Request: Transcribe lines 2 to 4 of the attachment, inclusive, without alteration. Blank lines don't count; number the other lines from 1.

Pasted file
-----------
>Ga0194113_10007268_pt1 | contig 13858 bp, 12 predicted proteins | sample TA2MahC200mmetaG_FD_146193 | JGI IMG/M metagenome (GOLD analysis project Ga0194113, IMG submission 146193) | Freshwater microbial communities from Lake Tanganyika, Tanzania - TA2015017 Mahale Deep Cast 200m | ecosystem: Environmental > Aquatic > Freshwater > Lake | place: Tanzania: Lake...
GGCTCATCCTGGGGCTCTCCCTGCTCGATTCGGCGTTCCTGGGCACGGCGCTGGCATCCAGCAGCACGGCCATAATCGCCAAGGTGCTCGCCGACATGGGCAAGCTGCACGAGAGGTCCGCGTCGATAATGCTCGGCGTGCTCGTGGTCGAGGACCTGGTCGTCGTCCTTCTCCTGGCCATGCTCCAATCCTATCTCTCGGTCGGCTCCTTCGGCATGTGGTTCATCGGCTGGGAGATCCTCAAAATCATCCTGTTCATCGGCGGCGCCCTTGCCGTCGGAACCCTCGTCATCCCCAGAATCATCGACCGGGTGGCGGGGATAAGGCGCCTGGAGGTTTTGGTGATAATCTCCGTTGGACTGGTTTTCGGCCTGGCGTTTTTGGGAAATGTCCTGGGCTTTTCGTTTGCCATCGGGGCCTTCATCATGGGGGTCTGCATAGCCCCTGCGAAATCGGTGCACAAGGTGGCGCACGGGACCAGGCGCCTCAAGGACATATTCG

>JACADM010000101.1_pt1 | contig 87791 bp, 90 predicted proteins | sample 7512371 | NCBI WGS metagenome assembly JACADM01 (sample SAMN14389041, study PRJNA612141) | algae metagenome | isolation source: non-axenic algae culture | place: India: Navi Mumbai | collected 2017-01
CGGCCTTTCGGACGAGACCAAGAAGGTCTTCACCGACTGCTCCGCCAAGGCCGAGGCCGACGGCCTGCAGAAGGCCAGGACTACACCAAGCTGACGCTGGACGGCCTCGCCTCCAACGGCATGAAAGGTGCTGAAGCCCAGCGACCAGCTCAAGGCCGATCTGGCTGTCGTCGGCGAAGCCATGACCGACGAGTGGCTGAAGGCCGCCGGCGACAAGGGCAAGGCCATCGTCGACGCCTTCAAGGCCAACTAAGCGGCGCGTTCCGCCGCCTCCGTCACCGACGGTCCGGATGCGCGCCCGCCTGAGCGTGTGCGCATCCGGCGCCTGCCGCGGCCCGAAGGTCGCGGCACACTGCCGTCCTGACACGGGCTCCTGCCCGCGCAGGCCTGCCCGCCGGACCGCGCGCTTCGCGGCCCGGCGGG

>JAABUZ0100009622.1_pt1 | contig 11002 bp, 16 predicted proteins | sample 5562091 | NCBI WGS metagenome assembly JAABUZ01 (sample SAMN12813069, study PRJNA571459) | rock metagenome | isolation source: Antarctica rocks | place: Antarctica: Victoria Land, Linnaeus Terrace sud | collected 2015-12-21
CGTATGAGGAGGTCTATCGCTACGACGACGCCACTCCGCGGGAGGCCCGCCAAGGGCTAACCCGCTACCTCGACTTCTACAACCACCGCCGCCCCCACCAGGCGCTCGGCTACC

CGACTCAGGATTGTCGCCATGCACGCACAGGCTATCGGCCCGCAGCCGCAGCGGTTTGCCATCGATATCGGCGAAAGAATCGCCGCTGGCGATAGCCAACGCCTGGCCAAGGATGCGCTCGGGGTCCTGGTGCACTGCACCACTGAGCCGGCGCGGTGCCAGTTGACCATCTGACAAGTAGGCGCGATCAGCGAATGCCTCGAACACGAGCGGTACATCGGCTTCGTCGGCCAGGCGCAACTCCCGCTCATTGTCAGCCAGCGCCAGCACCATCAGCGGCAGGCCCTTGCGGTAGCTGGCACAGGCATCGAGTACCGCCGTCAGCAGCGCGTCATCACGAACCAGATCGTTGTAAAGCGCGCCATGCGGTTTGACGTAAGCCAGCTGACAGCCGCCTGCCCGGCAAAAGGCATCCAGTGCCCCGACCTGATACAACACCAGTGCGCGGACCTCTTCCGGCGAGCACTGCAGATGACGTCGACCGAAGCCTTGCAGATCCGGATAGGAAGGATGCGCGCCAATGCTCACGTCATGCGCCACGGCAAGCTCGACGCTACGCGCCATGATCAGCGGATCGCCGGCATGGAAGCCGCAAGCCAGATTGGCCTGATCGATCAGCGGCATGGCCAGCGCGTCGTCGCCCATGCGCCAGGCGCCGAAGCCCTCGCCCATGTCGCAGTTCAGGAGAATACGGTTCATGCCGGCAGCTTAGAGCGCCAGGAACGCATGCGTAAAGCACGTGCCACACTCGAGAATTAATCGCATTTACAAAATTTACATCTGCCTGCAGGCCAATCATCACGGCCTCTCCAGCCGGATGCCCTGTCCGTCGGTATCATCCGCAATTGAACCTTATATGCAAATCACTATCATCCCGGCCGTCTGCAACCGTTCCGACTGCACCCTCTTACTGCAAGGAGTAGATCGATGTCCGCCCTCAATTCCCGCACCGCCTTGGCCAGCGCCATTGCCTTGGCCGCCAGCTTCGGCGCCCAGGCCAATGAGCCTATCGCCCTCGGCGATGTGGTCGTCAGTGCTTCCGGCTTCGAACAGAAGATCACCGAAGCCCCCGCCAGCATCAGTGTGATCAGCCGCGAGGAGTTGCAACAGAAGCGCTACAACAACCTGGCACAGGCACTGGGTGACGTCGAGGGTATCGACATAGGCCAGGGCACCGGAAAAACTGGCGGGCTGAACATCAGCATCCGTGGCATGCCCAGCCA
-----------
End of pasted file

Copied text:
GGCTCATCCTGGGGCTCTCCCTGCTCGATTCGGCGTTCCTGGGCACGGCGCTGGCATCCAGCAGCACGGCCATAATCGCCAAGGTGCTCGCCGACATGGGCAAGCTGCACGAGAGGTCCGCGTCGATAATGCTCGGCGTGCTCGTGGTCGAGGACCTGGTCGTCGTCCTTCTCCTGGCCATGCTCCAATCCTATCTCTCGGTCGGCTCCTTCGGCATGTGGTTCATCGGCTGGGAGATCCTCAAAATCATCCTGTTCATCGGCGGCGCCCTTGCCGTCGGAACCCTCGTCATCCCCAGAATCATCGACCGGGTGGCGGGGATAAGGCGCCTGGAGGTTTTGGTGATAATCTCCGTTGGACTGGTTTTCGGCCTGGCGTTTTTGGGAAATGTCCTGGGCTTTTCGTTTGCCATCGGGGCCTTCATCATGGGGGTCTGCATAGCCCCTGCGAAATCGGTGCACAAGGTGGCGCACGGGACCAGGCGCCTCAAGGACATATTCG

>JACADM010000101.1_pt1 | contig 87791 bp, 90 predicted proteins | sample 7512371 | NCBI WGS metagenome assembly JACADM01 (sample SAMN14389041, study PRJNA612141) | algae metagenome | isolation source: non-axenic algae culture | place: India: Navi Mumbai | collected 2017-01
CGGCCTTTCGGACGAGACCAAGAAGGTCTTCACCGACTGCTCCGCCAAGGCCGAGGCCGACGGCCTGCAGAAGGCCAGGACTACACCAAGCTGACGCTGGACGGCCTCGCCTCCAACGGCATGAAAGGTGCTGAAGCCCAGCGACCAGCTCAAGGCCGATCTGGCTGTCGTCGGCGAAGCCATGACCGACGAGTGGCTGAAGGCCGCCGGCGACAAGGGCAAGGCCATCGTCGACGCCTTCAAGGCCAACTAAGCGGCGCGTTCCGCCGCCTCCGTCACCGACGGTCCGGATGCGCGCCCGCCTGAGCGTGTGCGCATCCGGCGCCTGCCGCGGCCCGAAGGTCGCGGCACACTGCCGTCCTGACACGGGCTCCTGCCCGCGCAGGCCTGCCCGCCGGACCGCGCGCTTCGCGGCCCGGCGGG